Agile– Well, yeah! But seriously preparing for and deciding to take the ACP required a solid understanding of the spirit of agile. This goes to my recent blog and speech, which focus on the idea that the concepts of agile can be used anytime, anywhere. If you’re a Scrum purist who doesn’t see the need for Lean or XP and holds to a firm position on how Scrum should be done right, then pursuing a Certified Scrum Practitioner certification is probably a better use of your time. To want to take the ACP and to get value from it, you need to already be looking at agile from the holistic and people view.
The Value of Certification– Many a cynic has asserted that certifications are purely a means for some company or organization to reach deep into your wallet and fleece it. And you’d have to be pure-as-snow innocent to not think those organizations are not thinking about themselves. That does not invalidate the value of a well managed certification. In Potato, Pahtato I delved into one of the key benefits of a common certification, that of a common language. It also creates a common level of expectation or standards. If you hire an MSCE to fix your Windows network, you can have an expectation that he actually knows what he’s doing. Right now there is only the Scrum certifications as any common set of accepted proofs of agile competency.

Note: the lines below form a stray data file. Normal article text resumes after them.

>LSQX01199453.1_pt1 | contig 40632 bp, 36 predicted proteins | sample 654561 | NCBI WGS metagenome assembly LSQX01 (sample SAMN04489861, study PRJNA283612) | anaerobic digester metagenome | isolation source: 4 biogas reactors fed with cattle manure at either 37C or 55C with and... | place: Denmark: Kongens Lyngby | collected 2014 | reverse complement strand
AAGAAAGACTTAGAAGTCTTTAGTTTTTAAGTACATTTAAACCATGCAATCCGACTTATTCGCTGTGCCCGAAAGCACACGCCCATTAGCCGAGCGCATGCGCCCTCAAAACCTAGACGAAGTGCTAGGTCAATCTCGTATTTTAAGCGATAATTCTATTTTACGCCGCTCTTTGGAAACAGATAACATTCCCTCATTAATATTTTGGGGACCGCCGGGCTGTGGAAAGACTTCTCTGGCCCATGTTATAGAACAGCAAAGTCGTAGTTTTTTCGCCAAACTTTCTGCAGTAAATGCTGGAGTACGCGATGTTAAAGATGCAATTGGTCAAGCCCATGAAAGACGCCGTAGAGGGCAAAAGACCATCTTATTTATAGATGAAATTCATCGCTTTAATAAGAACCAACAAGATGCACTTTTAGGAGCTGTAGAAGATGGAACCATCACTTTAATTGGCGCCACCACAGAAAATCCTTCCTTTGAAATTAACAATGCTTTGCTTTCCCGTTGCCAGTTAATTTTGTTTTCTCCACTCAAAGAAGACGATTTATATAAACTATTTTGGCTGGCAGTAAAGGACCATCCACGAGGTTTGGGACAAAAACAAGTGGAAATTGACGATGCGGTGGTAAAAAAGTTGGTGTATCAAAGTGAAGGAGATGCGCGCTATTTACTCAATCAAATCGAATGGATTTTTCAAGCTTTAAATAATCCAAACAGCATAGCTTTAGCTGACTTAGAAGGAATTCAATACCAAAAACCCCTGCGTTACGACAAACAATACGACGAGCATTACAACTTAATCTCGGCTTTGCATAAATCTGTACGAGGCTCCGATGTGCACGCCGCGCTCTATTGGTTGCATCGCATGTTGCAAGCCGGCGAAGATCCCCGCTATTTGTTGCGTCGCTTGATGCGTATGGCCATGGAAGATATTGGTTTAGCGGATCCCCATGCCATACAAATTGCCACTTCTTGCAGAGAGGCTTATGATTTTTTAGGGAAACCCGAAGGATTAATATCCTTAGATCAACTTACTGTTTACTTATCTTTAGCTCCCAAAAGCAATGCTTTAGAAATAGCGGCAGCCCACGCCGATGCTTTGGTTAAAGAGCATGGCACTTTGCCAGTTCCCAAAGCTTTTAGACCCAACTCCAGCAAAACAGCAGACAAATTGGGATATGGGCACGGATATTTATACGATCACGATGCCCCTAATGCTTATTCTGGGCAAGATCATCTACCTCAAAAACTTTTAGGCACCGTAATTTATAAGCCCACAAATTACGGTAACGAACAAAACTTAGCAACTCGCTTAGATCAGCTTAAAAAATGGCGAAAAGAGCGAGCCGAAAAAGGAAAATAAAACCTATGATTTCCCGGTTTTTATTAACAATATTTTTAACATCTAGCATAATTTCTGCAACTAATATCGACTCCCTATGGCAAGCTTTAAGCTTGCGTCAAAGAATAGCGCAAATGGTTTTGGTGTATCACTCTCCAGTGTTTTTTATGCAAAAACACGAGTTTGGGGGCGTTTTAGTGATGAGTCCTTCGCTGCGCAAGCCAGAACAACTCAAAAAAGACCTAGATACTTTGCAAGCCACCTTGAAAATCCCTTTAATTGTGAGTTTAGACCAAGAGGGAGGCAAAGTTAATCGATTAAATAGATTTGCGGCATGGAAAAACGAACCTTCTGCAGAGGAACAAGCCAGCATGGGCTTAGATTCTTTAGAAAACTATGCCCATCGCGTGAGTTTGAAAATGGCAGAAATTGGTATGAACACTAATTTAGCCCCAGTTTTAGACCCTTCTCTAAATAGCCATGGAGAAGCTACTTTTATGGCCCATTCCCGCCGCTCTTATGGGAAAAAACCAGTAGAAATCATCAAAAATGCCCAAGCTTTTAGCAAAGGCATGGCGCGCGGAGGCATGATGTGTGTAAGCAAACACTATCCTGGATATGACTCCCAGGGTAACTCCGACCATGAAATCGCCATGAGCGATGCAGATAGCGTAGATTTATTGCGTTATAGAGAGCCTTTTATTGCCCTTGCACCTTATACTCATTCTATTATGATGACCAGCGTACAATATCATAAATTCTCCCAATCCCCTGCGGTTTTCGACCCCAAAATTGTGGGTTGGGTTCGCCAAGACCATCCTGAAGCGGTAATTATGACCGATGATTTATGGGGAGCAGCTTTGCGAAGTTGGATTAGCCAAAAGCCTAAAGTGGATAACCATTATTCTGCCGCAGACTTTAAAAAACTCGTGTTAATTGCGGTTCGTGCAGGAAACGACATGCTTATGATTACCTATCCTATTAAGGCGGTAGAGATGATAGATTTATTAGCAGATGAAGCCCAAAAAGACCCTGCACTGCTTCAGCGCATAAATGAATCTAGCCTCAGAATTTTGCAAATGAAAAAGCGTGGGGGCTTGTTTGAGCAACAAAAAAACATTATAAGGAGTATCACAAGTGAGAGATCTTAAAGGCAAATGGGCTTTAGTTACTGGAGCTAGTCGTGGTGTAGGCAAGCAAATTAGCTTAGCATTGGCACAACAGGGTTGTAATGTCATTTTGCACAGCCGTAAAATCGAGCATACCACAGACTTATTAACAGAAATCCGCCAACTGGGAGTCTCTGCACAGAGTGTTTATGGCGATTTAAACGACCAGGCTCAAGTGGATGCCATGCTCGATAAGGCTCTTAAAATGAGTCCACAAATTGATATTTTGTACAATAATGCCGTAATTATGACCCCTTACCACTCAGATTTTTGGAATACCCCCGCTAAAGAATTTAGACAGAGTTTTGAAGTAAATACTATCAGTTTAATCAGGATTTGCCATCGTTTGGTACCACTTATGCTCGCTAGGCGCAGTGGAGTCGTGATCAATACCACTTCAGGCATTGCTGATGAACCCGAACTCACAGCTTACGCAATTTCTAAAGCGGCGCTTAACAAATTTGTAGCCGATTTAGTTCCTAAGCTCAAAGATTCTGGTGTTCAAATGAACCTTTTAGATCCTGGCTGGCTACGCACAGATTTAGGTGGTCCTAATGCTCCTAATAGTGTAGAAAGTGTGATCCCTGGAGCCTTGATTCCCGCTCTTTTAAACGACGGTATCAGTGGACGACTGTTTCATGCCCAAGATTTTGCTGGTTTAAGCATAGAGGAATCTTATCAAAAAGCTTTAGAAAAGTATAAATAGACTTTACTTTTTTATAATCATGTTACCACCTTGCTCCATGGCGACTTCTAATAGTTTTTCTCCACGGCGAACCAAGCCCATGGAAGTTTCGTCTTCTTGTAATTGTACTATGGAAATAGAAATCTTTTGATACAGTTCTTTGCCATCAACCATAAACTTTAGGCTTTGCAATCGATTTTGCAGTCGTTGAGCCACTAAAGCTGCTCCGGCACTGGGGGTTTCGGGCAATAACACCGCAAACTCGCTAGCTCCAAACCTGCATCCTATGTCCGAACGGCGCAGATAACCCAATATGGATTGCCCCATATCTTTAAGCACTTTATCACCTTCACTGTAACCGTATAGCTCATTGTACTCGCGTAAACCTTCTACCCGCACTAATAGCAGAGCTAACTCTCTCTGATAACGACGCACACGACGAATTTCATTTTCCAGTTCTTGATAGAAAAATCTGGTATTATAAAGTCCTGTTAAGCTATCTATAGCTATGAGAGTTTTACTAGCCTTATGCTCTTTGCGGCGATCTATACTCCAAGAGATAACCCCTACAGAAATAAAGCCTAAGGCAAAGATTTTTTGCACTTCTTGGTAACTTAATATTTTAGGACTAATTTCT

It can certainly be implemented wrong and even the most altruistic bodies can go astray, one need only look at the Scrum Alliance to see how even the most agile can lose their way from time to time. But if the people who believe and care for that which is being certified, then I think it is their duty to help guide the process, from the inside. If I never became an ACP, I could only comment from the outside and my voice would the weaker for it. 
The Test Format- Going back to the understanding of agile, for a moment, one thing that is very important is the incredible breadth and depth of the concepts, tools and methodologies of Agile. It is all too easy for people to think of agile as just being ten years old, when its roots reach back at least sixty years and one could argue far beyond that.